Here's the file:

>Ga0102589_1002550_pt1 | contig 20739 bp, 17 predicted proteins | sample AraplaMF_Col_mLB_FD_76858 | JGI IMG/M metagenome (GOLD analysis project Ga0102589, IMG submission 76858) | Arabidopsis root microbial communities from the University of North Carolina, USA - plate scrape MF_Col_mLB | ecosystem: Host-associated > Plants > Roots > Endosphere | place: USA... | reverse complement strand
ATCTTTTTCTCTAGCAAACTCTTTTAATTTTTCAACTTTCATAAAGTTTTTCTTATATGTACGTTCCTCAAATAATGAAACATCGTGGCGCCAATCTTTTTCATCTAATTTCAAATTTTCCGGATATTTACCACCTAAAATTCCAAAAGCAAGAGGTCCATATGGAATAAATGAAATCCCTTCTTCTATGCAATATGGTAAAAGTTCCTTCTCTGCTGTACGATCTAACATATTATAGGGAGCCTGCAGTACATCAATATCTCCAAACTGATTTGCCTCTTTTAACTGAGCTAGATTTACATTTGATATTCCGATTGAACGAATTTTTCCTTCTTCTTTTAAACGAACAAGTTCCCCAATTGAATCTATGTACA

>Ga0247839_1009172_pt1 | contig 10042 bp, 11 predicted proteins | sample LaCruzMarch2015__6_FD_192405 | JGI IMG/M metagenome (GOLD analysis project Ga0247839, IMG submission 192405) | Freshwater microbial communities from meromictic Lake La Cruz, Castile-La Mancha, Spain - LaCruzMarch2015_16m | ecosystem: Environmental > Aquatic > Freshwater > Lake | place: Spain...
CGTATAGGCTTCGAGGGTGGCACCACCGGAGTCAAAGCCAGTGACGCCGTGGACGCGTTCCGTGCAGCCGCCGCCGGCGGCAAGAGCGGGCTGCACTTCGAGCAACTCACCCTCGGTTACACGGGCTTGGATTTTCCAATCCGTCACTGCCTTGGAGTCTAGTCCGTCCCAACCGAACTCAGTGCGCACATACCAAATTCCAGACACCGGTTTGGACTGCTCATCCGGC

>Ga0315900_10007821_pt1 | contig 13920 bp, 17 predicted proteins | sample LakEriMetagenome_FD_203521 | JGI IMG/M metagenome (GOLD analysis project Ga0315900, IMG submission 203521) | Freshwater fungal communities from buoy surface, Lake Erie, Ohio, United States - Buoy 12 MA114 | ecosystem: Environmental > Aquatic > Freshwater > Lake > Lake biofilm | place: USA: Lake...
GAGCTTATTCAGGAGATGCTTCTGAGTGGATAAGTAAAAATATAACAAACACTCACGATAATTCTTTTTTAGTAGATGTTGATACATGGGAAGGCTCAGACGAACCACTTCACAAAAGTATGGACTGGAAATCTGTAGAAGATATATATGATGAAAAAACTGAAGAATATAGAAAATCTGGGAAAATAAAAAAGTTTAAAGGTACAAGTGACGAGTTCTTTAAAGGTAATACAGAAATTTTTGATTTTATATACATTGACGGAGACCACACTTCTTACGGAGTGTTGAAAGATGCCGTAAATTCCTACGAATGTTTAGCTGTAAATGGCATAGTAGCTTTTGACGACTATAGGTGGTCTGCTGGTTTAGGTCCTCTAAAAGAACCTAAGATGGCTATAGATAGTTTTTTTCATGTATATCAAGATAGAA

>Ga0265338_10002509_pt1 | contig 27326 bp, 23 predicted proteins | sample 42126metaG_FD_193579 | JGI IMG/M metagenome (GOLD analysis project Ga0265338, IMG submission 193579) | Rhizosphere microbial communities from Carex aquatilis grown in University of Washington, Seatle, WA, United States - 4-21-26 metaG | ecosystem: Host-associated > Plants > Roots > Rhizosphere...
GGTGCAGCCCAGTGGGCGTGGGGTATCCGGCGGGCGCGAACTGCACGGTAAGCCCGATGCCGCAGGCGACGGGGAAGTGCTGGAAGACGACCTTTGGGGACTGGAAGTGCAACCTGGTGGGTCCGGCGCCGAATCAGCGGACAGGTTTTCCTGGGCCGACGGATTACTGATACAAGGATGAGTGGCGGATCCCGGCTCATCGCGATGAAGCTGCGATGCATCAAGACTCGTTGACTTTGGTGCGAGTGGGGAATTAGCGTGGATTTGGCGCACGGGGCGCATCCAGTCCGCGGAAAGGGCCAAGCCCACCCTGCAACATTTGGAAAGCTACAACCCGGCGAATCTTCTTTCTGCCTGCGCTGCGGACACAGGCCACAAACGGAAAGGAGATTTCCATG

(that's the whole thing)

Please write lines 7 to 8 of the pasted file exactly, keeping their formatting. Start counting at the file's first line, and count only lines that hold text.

>Ga0265338_10002509_pt1 | contig 27326 bp, 23 predicted proteins | sample 42126metaG_FD_193579 | JGI IMG/M metagenome (GOLD analysis project Ga0265338, IMG submission 193579) | Rhizosphere microbial communities from Carex aquatilis grown in University of Washington, Seatle, WA, United States - 4-21-26 metaG | ecosystem: Host-associated > Plants > Roots > Rhizosphere...
GGTGCAGCCCAGTGGGCGTGGGGTATCCGGCGGGCGCGAACTGCACGGTAAGCCCGATGCCGCAGGCGACGGGGAAGTGCTGGAAGACGACCTTTGGGGACTGGAAGTGCAACCTGGTGGGTCCGGCGCCGAATCAGCGGACAGGTTTTCCTGGGCCGACGGATTACTGATACAAGGATGAGTGGCGGATCCCGGCTCATCGCGATGAAGCTGCGATGCATCAAGACTCGTTGACTTTGGTGCGAGTGGGGAATTAGCGTGGATTTGGCGCACGGGGCGCATCCAGTCCGCGGAAAGGGCCAAGCCCACCCTGCAACATTTGGAAAGCTACAACCCGGCGAATCTTCTTTCTGCCTGCGCTGCGGACACAGGCCACAAACGGAAAGGAGATTTCCATG